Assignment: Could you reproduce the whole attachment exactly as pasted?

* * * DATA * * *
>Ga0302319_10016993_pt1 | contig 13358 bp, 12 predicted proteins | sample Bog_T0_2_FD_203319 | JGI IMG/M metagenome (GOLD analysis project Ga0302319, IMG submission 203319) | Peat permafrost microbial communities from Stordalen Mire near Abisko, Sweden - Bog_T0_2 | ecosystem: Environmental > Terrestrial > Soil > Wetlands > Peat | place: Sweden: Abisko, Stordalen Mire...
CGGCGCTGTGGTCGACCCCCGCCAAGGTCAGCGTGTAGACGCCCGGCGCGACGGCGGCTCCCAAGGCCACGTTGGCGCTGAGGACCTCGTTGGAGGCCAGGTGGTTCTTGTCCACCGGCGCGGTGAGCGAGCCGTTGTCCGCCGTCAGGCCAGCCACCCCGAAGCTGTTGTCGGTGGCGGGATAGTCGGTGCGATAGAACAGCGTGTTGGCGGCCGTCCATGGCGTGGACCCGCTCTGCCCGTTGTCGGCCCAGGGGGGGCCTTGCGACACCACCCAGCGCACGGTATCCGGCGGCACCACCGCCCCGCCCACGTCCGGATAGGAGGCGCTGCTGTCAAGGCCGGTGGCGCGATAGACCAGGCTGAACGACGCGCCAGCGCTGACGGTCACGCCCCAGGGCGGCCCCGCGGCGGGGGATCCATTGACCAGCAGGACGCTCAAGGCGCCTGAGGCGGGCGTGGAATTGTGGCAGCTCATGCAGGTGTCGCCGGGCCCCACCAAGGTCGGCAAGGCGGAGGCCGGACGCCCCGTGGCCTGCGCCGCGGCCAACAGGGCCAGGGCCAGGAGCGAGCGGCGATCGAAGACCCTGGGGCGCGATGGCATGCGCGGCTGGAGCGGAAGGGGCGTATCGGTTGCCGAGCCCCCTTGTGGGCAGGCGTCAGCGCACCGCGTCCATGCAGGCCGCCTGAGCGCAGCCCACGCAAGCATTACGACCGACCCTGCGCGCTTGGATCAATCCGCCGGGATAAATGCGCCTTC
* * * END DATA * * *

>Ga0302319_10016993_pt1 | contig 13358 bp, 12 predicted proteins | sample Bog_T0_2_FD_203319 | JGI IMG/M metagenome (GOLD analysis project Ga0302319, IMG submission 203319) | Peat permafrost microbial communities from Stordalen Mire near Abisko, Sweden - Bog_T0_2 | ecosystem: Environmental > Terrestrial > Soil > Wetlands > Peat | place: Sweden: Abisko, Stordalen Mire...
CGGCGCTGTGGTCGACCCCCGCCAAGGTCAGCGTGTAGACGCCCGGCGCGACGGCGGCTCCCAAGGCCACGTTGGCGCTGAGGACCTCGTTGGAGGCCAGGTGGTTCTTGTCCACCGGCGCGGTGAGCGAGCCGTTGTCCGCCGTCAGGCCAGCCACCCCGAAGCTGTTGTCGGTGGCGGGATAGTCGGTGCGATAGAACAGCGTGTTGGCGGCCGTCCATGGCGTGGACCCGCTCTGCCCGTTGTCGGCCCAGGGGGGGCCTTGCGACACCACCCAGCGCACGGTATCCGGCGGCACCACCGCCCCGCCCACGTCCGGATAGGAGGCGCTGCTGTCAAGGCCGGTGGCGCGATAGACCAGGCTGAACGACGCGCCAGCGCTGACGGTCACGCCCCAGGGCGGCCCCGCGGCGGGGGATCCATTGACCAGCAGGACGCTCAAGGCGCCTGAGGCGGGCGTGGAATTGTGGCAGCTCATGCAGGTGTCGCCGGGCCCCACCAAGGTCGGCAAGGCGGAGGCCGGACGCCCCGTGGCCTGCGCCGCGGCCAACAGGGCCAGGGCCAGGAGCGAGCGGCGATCGAAGACCCTGGGGCGCGATGGCATGCGCGGCTGGAGCGGAAGGGGCGTATCGGTTGCCGAGCCCCCTTGTGGGCAGGCGTCAGCGCACCGCGTCCATGCAGGCCGCCTGAGCGCAGCCCACGCAAGCATTACGACCGACCCTGCGCGCTTGGATCAATCCGCCGGGATAAATGCGCCTTC